• Traditional lessons: One-on-one with a teacher. Great for personalized feedback.
  • Online courses: Flexible and convenient. Skoove, for instance, offers a range of online piano lessons that you can take at your own pace.
  • Community classes: Offered at local community centers, these are a great way to combine socializing with learning.
  • Forums: A great place to ask questions, share your progress, and get advice.
  • Facebook groups: Search for groups focused on learning piano at 60 or even 70. You’ll find a supportive community ready to share tips and resources.

Tips and strategies for success

You’re all set with your piano and learning method, but how do you ensure that you’re not just hitting the keys but actually making music? Here’s some tailored advice for older students to keep you on the path to piano greatness.

Consistency over intensity

You might think you need to practice for hours on end. Nope! Consistency beats intensity every time. Short, focused sessions are the way to go, especially when you’re looking into piano lessons for adults over 50.

Mindfulness in practice

Being present during your practice can make a world of difference. It’s not just about the piano notes; it’s about how the music makes you feel. This is particularly important for older students who can bring a lifetime of emotional depth into their music.

Leverage technology

Who says tech is just for the young? Use apps like Skoove to supplement your learning. It’s like having a piano teacher in your pocket 24/7.

The buddy system

Learning with a friend can be incredibly motivating. Whether it’s a spouse, a friend, or a community member, a little friendly competition never hurt anyone.

Keep it fun

Remember, you’re not training for a concert at Carnegie Hall (or maybe you are, who am I to limit your dreams?). The point is to enjoy the process. Choose pieces that you love and that bring you joy.

Stay inspired

Whenever you feel stuck during the learning process, listen to music that inspires you, or watch videos of pianists you admire.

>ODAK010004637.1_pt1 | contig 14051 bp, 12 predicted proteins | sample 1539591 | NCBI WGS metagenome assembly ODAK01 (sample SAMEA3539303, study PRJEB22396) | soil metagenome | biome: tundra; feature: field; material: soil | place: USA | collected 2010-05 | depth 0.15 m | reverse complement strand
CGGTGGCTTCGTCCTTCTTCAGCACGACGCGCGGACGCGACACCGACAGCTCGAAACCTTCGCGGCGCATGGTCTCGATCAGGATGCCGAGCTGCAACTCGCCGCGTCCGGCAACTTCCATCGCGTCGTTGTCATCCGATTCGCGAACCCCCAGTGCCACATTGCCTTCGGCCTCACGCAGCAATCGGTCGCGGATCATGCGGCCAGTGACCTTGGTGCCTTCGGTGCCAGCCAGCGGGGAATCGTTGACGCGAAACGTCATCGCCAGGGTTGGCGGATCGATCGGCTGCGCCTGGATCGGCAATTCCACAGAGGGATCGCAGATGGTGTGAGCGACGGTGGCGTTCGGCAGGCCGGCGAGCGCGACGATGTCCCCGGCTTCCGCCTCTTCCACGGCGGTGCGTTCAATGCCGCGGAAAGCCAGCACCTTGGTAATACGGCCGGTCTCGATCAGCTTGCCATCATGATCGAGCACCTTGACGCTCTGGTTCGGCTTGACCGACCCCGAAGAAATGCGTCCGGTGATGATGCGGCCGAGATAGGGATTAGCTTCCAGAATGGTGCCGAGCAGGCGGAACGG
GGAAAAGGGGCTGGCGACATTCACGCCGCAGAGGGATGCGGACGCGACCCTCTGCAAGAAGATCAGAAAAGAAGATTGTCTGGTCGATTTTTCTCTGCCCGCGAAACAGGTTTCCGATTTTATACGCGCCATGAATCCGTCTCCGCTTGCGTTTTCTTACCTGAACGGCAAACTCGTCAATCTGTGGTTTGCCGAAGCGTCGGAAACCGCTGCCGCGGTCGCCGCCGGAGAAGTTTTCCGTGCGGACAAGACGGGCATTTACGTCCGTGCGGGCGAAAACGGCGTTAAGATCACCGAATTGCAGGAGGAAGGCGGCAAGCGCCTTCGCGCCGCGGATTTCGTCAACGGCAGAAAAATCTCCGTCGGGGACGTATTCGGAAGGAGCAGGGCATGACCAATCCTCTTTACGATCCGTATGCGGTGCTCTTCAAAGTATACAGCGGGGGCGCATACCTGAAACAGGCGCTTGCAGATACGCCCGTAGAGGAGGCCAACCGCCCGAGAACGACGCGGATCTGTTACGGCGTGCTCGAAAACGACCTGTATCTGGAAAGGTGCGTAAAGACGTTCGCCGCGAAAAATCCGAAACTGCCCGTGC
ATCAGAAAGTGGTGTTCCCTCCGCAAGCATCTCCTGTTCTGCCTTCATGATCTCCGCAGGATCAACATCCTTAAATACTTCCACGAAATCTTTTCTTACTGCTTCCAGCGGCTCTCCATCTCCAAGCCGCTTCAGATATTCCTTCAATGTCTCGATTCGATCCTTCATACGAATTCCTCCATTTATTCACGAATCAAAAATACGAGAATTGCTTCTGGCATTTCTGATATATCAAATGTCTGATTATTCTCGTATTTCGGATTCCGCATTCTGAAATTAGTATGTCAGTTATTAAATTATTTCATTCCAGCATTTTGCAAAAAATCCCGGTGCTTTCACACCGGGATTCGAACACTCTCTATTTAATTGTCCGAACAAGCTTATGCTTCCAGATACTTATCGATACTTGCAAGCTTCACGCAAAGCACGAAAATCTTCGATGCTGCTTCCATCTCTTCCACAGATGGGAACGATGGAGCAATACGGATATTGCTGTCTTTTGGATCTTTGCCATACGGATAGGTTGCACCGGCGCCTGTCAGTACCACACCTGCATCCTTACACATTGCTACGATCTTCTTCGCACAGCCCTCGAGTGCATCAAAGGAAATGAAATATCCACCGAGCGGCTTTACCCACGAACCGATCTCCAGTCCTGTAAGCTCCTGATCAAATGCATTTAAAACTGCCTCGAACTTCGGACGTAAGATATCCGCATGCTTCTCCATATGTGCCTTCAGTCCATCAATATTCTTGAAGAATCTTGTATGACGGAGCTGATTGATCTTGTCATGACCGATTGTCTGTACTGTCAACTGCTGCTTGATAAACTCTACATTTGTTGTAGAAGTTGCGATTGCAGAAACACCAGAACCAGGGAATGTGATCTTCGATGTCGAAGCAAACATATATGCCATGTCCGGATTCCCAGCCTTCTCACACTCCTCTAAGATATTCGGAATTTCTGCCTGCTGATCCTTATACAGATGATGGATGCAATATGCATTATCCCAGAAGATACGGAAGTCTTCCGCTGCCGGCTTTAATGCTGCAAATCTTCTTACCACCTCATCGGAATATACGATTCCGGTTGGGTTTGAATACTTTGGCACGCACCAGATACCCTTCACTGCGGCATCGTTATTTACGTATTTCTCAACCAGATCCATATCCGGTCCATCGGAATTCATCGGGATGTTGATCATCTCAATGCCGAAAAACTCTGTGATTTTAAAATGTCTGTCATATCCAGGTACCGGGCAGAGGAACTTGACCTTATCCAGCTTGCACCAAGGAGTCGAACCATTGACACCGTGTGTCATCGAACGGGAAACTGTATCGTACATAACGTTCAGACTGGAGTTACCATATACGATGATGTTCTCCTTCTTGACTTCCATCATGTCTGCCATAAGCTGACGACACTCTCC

Health first

Don’t forget to take care of your body. Warm up before you start, take breaks, and listen to your body. If something hurts, stop and seek advice.

Celebrate the small wins

Learned a new piano chord? Nailed that tricky section? Celebrate it! Small wins keep you motivated and make the journey worthwhile.

Age is just a number

Whether you’re considering piano lessons for seniors, pondering if you’re too old to learn piano, or you’re a lively 60-something ready to embark on a new adventure, the keys are waiting for you.

Remember, age isn’t a barrier; it’s a treasure trove of wisdom and experience that you bring to each note you play. From choosing the right piano and learning methods to overcoming physical challenges and finding resources, you’re more equipped than ever to make beautiful music.

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Author of this blog post:

Learning piano at 60 or 50: a comprehensive guide (2)

Eddie Bond is a multi-instrumentalist performer, composer, and music instructor currently based in Seattle, Washington USA. He has performed extensively in the US, Canada, Argentina, and China, released over 40 albums, and has over a decade experience working with music students of all ages and ability levels.

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Learning piano at 60 or 50: a comprehensive guide (2024)


Can I learn to play the piano at age 50? ›

You're cruising around the age of 50 and a question pops into your mind: “Am I too old to learn piano?” Let me be clear—absolutely not! Whether you're 50, 60, or even 70, it's never too late to dive into the world of piano.

What is the 80 20 rule for piano practice? ›

The “80/20 Rule” states that 80% of results or rewards will come from 20% of causes or effort. Put another way, 20% of input creates 80% of output. This especially applies to music, where the same chords and progressions repeat themselves over and over.

Can a 60 year old man learn to play the piano? ›

Best age to begin

whatever age you are now! You are never too old to learn piano, as proven by my students. Jean (aged 93) and Harry (aged 90) both learnt several songs on piano within weeks. So, too, did hundreds more of my students, most of them in their 70s and 80s.

Is it too late to learn piano at 60? ›

People can start piano at 60, at 70, at 80, even later. Your brain can still form new connections at any age. You can always learn new skills. For those who begin piano later in life, learning the piano may take a little more patience.